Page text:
The keeper was instructed to wear a linen smock so that the “rough” wool of his uniform wouldn’t scratch the optic or lens. He was required to clean the interior and exterior of the lantern panes, clean the optic with spirits of wine (alcohol) and once a year polish the lens with rouge. The keeper also cleaned the chimney of the lamp, always making sure that spare clean lamps and chimneys were on hand (usually two). The clock weight was wound up and the clockworks cleaned and oiled (if needed). All preparations for the coming evening were to be completed by 10:00 a.m.
In the evening the keeper would ascend to the lantern and check the wind direction. Then he would adjust the vents (B) to allow just enough draft into the lantern. The entering draft would rise along the interior sides of the lantern panes (keeping them from “fogging”) to the top of the lantern.
The wind passing horizontally through the ball vent (H) would create a vacuum, which pulled the draft up to the top of the lantern. It also created a draft in the vent tube (L), which sucked the fumes from the oil-burning lamp up the vent tube to the ball and out of the lantern. The vent tube was metal and was directly clamped to the glass chimney of the lamp.
During the course of the evening, the keeper on watch was required to wind the clockwork weights at least once and trim the wicks of the lamp as necessary. He was also required to adjust the vents so that a proper draft was present at all times. Often the lamp chimney also needed cleaning.
The balconies surrounding the lantern room are called galleries. The interiors of American lanterns were painted white although sometimes the lower service room portion was finished in natural or stained wood. The exterior of the lantern was usually black although some white, red, or green lanterns did exist.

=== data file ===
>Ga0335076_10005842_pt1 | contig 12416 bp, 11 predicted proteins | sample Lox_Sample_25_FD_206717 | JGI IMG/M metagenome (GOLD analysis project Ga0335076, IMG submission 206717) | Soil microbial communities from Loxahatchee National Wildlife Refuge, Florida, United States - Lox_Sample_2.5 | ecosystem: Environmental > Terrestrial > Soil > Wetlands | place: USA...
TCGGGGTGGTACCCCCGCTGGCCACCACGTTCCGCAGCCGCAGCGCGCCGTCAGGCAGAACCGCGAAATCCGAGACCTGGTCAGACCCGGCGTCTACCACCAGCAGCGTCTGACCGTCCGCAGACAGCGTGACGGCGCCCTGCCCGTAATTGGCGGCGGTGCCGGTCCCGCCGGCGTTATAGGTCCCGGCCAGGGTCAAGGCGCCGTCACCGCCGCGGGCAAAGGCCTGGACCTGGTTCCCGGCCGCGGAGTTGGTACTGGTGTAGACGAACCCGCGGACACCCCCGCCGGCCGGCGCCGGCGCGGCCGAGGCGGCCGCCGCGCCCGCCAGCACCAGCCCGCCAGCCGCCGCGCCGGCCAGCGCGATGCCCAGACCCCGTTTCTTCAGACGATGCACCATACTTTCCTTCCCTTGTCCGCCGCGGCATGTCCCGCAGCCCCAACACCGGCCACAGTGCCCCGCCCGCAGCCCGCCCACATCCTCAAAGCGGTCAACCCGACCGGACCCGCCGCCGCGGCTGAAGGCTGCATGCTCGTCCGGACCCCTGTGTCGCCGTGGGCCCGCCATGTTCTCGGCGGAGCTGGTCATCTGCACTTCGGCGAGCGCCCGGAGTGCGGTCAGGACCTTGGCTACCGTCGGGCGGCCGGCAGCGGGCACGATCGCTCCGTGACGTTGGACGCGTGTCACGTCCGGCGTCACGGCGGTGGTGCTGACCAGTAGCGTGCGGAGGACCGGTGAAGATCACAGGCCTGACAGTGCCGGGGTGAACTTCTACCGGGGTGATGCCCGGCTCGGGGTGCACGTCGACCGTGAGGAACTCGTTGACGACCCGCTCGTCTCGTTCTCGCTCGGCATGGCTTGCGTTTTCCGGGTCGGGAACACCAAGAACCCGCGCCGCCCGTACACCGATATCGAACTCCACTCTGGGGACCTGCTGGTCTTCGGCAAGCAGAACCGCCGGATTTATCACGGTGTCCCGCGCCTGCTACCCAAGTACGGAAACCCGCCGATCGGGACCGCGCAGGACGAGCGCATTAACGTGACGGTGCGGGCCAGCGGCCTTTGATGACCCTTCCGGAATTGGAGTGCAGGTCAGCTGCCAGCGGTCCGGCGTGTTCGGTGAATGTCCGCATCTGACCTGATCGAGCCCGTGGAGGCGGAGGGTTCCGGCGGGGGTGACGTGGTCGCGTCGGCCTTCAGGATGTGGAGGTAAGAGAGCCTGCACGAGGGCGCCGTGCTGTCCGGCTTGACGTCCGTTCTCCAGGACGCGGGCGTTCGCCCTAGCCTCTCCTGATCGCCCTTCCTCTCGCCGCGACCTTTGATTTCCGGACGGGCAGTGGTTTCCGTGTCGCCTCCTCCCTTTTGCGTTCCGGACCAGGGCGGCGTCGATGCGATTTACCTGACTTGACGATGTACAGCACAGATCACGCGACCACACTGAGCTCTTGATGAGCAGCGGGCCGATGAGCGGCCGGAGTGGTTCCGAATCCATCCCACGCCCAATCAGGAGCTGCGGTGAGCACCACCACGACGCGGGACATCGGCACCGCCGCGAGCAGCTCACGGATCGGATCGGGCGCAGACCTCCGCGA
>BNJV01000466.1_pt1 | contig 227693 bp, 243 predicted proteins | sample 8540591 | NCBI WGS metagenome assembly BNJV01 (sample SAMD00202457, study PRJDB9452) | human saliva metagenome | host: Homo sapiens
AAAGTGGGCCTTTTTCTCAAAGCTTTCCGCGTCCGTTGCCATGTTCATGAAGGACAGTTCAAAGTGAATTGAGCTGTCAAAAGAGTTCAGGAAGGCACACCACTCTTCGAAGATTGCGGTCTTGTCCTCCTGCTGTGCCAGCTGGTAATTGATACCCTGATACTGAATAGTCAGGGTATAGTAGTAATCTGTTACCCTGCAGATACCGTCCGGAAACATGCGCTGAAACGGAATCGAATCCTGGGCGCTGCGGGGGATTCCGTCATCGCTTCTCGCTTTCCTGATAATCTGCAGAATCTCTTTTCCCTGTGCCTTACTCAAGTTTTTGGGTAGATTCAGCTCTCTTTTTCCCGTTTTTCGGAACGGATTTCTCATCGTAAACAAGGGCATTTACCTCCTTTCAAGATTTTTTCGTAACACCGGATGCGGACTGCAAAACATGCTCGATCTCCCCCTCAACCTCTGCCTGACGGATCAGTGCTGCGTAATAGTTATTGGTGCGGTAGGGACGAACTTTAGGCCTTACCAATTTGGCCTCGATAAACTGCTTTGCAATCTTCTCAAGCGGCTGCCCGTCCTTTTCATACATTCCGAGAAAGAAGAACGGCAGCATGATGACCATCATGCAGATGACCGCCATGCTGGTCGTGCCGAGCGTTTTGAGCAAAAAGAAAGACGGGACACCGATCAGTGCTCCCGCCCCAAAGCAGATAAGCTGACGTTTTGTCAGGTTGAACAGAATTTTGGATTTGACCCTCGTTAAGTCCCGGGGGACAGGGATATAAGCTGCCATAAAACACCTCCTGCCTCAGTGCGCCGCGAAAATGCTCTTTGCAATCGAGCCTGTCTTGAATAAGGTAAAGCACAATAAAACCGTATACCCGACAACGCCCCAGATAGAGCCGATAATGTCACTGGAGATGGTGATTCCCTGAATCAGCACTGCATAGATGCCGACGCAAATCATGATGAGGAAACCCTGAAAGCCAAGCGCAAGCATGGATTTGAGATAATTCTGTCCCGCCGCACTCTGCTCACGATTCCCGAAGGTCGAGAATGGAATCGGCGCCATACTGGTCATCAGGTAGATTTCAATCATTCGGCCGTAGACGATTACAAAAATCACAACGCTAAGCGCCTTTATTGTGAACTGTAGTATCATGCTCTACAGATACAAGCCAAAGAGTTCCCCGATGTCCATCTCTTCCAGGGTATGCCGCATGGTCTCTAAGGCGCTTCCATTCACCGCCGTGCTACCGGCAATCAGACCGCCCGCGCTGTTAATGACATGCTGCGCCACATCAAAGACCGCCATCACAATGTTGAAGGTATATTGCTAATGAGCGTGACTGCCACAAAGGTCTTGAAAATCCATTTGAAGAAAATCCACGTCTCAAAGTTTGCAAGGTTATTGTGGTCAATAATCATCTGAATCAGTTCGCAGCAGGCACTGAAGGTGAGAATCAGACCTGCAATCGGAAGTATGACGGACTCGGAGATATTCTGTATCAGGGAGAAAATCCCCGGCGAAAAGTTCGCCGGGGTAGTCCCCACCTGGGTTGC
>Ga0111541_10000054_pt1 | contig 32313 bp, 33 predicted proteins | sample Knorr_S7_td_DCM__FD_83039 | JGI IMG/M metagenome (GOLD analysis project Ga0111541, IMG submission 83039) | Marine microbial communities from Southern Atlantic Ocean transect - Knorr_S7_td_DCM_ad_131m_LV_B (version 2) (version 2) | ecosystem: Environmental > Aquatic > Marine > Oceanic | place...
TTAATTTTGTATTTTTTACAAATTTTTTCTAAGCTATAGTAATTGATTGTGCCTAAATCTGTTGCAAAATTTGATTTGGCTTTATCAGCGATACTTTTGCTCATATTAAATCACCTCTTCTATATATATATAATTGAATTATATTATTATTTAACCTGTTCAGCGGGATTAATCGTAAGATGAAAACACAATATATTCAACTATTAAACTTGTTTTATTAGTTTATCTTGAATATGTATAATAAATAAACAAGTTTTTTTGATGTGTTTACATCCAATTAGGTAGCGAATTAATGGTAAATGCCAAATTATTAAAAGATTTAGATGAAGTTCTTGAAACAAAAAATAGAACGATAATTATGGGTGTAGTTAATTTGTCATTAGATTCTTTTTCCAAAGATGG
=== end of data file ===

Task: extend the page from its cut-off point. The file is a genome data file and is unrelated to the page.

Keeper Tools Used in the Lantern
Each morning the keeper (on duty) was required to accomplish numerous cleaning tasks in the tower and lantern. Among the vast list of instructions and supplies were a list of brushes. Different brushes were designated and provided for different portions of the lantern.
LONG HANDLED BRUSH
Sweeping the floor and stairs of the interior of the lantern.
POPE’S HEAD BRUSH
Sweeping the platform and cage of the stairs of the tower.
Dusting the optic, glass of the lantern (storm panes), frame of the rollers (chariot wheels) and cage of the optic.
CAMEL HAIR BRUSH
Applying polishing rouge on the prisms of the optic and silvered reflectors (if any).
SILVER PLATE BRUSHES
Cleaning lamps and utensils, to remove excess rouge and to clean revolving machinery of brass or copper. Some of these brushes were for general use and for applying coal tar on ironwork.
A half round brush with a 10 to 15 inch handle. Used to clean the lantern frame, interior walls and the last four or five steps in the lantern room.
For painting the iron of the lantern.
Wire-stemmed bottlebrushes for cleaning the glass chimneys of the lamps and lamp burner.
Some Examples of Various Lantern Styles
4th Order American Style - Point Betsie MI
Brough of Birsay Orkney Islands - Scottish Design
Calf of Man - Early English Design by Wilkins
Cape Croker Canada - Chance Brothers Design
Old Cape Henry - Winslow Lewis Design
Eckmuhl France - Early French Design
Eddystone England - Smeaton's Design
Makapu'u Point HI - Late American Design
McGulpin Point MI - Reconstruction
Selkirk NY - Winslow Lewis Design